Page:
13 března 2009

13/3 Swiss Franc after yesterday's actions

The Swiss National Bank was out yesterday declaring all out war on the strengthening Swiss Franc, announcing strong new expansive monetary policy measures and getting right down to business with direct intervention in the currency market. The central bank timed the announcement and intervention with an already expected cut to its 3-month Libor target to 0.25% from 0.50%.

Lately, the Swiss Franc's strength was closely tracking equity weakness inversely, meaning the franc rallied as the mood soured in equities. The SNB had periodically tried to shoot across the market's bow with verbal intervention in the recent past, but traders seemed to be a bit complacent judging from yesterday's very sharp response to the SNB announcements.

The sharp equity rally of recent days coupled with this dramatic new policy response form the SNB sent EURCHF on a rocket ride toward key resistance in the 1.5300/1.5400 area - more than 5% up from recent lows and the sharpest move higher since the Euro's introduction. The move by the SNB to intervene was accompanied with announcements of new, so-called quantitative easing measures designed to avert the risk of deflation with the purchase of Swiss corporate debt.

The SNB has good reason to step in here: the country's heavy dependency on exports makes a strengthening currency particularly dangerous and deflationary as surplus nations are now bearing the brunt of the fallout from the global contraction in trade and consumption.

This has been mostly painfully evident in the Japanese experience. Second, Switzerland has enormous exposures to Eastern Europe, particularly in the form of mortgages, as more homebuyers financed in low yielding CHF loans rather than in their local currency during the boom times.
Any purposeful weakening of the franc, therefore, is a de facto bailout effort aimed toward Eastern Europe as it helps to ease some of the self-reinforcing process of capital flow pressures on the region. This latter reason allows the SNB to "get away with" weakening its currency to a certain extent without invoking hostility from other nations.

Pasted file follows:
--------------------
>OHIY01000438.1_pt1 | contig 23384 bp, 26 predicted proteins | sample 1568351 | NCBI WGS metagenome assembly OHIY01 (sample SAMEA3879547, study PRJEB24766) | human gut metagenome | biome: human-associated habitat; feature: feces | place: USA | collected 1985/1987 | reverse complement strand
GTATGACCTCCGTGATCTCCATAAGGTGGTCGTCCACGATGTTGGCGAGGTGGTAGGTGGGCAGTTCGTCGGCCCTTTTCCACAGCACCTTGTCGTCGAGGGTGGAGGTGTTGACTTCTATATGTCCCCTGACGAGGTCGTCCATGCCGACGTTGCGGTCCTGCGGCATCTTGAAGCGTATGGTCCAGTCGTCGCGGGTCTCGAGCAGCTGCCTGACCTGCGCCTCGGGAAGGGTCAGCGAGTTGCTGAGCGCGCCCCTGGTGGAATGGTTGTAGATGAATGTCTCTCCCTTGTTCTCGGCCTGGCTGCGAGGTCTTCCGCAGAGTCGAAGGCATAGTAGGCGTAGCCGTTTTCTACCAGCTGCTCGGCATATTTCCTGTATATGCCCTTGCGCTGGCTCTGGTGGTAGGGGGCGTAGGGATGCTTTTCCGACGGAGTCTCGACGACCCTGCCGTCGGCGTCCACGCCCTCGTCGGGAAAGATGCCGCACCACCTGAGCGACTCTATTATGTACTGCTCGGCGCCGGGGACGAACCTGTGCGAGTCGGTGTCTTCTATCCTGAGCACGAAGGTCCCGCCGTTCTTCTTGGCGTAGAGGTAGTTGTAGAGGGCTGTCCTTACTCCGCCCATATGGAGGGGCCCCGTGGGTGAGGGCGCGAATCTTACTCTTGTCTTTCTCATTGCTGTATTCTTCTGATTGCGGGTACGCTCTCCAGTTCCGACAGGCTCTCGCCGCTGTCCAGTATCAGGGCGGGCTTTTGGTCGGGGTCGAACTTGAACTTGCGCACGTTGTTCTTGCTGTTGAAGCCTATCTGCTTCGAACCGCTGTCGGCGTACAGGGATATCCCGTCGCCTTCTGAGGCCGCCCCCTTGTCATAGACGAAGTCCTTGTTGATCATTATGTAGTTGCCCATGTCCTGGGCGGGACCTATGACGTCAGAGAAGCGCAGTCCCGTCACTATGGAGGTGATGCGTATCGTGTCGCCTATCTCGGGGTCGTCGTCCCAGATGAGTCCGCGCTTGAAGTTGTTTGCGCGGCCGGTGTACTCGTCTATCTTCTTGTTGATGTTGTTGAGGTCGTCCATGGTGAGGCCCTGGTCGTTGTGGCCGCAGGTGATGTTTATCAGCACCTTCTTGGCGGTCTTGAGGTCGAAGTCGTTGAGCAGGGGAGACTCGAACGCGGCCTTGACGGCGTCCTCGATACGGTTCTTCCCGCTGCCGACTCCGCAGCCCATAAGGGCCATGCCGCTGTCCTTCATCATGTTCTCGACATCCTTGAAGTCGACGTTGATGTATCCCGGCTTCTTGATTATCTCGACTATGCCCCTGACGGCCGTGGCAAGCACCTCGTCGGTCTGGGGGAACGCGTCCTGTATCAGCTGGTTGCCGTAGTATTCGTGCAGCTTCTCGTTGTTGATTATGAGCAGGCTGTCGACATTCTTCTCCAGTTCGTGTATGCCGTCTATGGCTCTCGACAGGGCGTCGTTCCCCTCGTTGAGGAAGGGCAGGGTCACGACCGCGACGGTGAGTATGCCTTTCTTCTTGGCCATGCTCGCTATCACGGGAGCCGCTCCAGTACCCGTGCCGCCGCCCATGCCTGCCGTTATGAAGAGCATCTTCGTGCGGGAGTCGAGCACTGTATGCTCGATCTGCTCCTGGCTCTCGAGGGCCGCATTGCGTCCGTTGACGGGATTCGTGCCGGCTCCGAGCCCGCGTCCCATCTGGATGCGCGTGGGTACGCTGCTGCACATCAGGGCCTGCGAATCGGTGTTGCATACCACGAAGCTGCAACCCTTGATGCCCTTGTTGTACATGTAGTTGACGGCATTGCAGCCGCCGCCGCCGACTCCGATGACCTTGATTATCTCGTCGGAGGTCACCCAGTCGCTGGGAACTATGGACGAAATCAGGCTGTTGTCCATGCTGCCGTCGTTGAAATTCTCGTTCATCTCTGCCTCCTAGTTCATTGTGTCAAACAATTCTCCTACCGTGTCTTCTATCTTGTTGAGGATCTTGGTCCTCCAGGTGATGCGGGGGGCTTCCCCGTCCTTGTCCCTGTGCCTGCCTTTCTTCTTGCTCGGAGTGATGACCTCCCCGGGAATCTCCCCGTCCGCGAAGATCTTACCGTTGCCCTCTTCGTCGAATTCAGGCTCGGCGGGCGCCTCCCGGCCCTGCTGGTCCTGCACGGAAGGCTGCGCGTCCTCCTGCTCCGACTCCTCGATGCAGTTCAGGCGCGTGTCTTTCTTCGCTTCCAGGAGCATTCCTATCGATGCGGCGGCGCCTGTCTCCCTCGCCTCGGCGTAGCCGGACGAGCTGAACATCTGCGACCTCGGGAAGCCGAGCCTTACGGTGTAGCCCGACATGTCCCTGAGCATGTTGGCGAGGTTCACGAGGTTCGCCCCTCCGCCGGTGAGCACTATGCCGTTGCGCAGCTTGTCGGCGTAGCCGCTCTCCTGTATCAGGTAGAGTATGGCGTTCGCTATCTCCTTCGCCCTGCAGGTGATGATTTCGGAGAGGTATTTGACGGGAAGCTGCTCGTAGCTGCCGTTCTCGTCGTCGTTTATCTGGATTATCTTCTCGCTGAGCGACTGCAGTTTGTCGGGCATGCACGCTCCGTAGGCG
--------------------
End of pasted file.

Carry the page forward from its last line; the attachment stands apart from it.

Looking ahead, we suspect that the SNB is not targeting any particular level in EURCHF, though 1.5000 is a likely line in the sand for support, both psychologically for market participants and for the SNB. To the upside, the next big level beyond the highs today at 1.5400 are 1.5850 and then 1.6000. In general, if the equity rally turns into a larger rally that extends beyond perhaps 800 in the S&P500, we could certainly see a test of the 1.6000 level, whereas if equities turn tail once again, the EURCHF cross is likely to simply stumble randomly in a range as the market is unwilling to fight a determined SNB and unwilling to sell francs due to the old pressures on CHF appreciation still very much in evidence.

The next key test for the CHF crosses could come at the April 2 G20 meeting, which could show larger efforts aimed at bailing out the struggling CEE economies. More broadly speaking, this announcement sees the SNB joining the US Fed and the BOE in competitive devaluation efforts: no nation wants an overly strong currency in this global economic environment - and the competitive devaluation theme becomes a dominant one.

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